Featured author T Allen Diaz.
Procythian Reign, his first novel, is a dark, fast-paced, character-driven story of two people from opposite ends of the social spectrum caught up in the rising tide of violent social revolution. Procythian Reign has intrigue, betrayal, and lots and lots of action.
About T. Allen Diaz
T. Allen Diaz is the author of several dark science fiction novels, including the space operas Procythian Reign and The Proceena Crusade and the soon-to-be-released sci-fi detective noir, Lunatic City. Currently, he is working on the first draft of the final installment of the Proceena Trilogy.
He is a self-proclaimed history buff residing in the Tampa Bay area with his wife and 3 kids, where he has served as a firefighter for almost 19 years.
Frankie's Inverview with T. Allen Diaz
First of all, thank you for this opportunity. I will try to keep these answers short, but the questions are very deep and us writers like to talk.
1. I like to start off with a BANG! So how about a personal question: this book is clearly squarely based on class warfare and the greed that fuels it. As a child, were you aware of this class divide? Was your upbringing or socioeconomic status enlightening in a way that allowed you to comprehend, at least on some level, the injustices of our society? Or was that something that didn’t plague you in youth; something you later came to realize as an adult?
The short answer is no. You don’t know what you don’t know. My father was one of two brothers. One was a successful, college educated, corporate executive who had the adoration of his mother. The other was my father.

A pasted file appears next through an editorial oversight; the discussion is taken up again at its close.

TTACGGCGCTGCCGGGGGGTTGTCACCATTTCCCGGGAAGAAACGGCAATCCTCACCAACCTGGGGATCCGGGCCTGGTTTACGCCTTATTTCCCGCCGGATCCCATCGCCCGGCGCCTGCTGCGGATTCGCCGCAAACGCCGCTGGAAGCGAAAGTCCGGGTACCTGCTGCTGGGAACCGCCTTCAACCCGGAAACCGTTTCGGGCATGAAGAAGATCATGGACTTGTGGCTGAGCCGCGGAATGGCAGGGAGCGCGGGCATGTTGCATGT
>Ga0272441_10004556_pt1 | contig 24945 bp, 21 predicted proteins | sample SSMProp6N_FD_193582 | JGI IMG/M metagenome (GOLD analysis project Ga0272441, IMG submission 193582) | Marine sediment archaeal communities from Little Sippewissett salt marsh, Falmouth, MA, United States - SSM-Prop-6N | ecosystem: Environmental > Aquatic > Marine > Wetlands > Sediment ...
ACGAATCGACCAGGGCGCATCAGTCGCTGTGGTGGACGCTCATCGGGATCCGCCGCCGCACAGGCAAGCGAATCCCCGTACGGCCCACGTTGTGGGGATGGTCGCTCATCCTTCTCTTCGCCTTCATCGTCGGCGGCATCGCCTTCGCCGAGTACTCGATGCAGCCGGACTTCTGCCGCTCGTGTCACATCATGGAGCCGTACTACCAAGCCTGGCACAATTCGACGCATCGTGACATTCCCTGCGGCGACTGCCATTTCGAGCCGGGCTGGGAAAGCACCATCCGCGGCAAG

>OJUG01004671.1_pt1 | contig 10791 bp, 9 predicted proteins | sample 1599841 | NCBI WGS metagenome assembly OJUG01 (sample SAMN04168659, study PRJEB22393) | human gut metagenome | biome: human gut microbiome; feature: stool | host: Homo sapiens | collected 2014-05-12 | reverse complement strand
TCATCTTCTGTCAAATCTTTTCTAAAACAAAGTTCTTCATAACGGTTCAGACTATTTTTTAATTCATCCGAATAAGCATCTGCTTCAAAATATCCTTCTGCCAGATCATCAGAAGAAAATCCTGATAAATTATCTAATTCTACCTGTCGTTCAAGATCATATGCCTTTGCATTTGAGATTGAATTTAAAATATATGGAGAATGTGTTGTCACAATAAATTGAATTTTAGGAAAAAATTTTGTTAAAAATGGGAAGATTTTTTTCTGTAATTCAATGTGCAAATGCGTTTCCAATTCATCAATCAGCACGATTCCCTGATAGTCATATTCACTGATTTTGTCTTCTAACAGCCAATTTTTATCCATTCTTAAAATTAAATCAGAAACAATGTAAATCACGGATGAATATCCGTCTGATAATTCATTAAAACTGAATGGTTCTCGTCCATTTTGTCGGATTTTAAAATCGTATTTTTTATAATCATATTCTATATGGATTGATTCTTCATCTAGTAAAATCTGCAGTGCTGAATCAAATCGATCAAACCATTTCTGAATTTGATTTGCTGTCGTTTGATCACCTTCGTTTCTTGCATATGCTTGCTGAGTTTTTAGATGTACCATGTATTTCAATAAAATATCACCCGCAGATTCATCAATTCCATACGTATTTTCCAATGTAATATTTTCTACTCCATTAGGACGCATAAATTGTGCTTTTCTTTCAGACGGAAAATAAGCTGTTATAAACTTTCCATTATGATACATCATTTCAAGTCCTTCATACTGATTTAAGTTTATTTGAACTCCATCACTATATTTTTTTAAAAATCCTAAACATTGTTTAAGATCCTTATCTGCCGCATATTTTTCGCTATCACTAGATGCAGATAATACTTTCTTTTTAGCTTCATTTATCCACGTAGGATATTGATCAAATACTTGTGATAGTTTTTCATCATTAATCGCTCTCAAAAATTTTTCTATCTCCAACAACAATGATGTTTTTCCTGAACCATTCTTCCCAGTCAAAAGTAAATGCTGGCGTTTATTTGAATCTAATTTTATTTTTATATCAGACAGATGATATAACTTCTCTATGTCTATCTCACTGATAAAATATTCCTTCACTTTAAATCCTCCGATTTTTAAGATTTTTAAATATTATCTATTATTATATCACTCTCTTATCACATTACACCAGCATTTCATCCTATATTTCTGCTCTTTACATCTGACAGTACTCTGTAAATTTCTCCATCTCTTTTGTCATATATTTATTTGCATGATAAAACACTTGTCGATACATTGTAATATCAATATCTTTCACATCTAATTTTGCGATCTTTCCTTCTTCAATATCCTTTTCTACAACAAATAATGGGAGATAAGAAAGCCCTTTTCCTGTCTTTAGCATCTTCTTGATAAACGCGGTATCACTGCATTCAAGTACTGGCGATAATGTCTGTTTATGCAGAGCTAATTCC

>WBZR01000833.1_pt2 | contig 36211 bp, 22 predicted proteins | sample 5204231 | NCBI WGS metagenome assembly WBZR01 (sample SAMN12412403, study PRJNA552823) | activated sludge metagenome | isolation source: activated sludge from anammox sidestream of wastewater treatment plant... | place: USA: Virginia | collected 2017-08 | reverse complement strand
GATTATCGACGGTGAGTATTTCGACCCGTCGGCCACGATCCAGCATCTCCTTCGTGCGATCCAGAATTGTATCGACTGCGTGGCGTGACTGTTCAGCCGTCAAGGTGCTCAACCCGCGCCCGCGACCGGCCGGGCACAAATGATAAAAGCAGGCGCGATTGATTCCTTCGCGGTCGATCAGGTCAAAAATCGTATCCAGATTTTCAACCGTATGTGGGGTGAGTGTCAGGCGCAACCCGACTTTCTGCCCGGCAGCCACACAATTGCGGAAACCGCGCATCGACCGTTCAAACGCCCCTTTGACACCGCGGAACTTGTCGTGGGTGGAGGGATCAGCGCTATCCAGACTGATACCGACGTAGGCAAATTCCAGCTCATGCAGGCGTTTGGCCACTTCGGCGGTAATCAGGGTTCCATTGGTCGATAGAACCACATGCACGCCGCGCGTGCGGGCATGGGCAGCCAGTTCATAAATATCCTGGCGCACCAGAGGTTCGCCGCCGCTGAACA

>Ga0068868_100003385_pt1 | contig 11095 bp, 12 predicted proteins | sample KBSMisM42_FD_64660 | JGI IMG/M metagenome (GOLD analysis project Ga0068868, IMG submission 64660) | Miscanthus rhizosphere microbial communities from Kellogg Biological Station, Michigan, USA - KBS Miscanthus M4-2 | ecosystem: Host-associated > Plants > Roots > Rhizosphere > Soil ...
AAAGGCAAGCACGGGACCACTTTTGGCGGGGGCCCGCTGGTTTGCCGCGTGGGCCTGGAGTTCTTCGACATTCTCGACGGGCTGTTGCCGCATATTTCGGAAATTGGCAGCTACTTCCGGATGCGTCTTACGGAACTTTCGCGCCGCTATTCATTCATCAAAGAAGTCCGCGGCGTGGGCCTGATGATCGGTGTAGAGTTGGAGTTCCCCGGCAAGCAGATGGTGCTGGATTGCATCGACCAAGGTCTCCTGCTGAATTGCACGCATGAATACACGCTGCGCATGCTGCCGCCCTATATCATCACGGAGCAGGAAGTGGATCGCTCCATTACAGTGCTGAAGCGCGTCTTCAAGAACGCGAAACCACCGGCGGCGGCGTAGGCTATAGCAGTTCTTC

My dad was a hard-working blue collar construction worker. My mom worked in the school cafeteria. They both struggled to give my sister and I a good life. I was never aware of any animosity between my dad and his brother. In fact, his brother was really one of my favorite uncles as a kid, but there was a sense that we were from two very different worlds.
My grandmother bragged on him and his kids, and looked down her nose at my dad and his family. She saw people for their money and status and treated them accordingly. I never forgave her for that, but that’s the closest I ever came to really experiencing the “class divide”.
My full appreciation of the struggle between the haves and the have-nots really stems from my undying love of history. It’s a struggle that’s been there since the beginning of time, and is alive and well today. I see no reason to believe that will change anytime soon.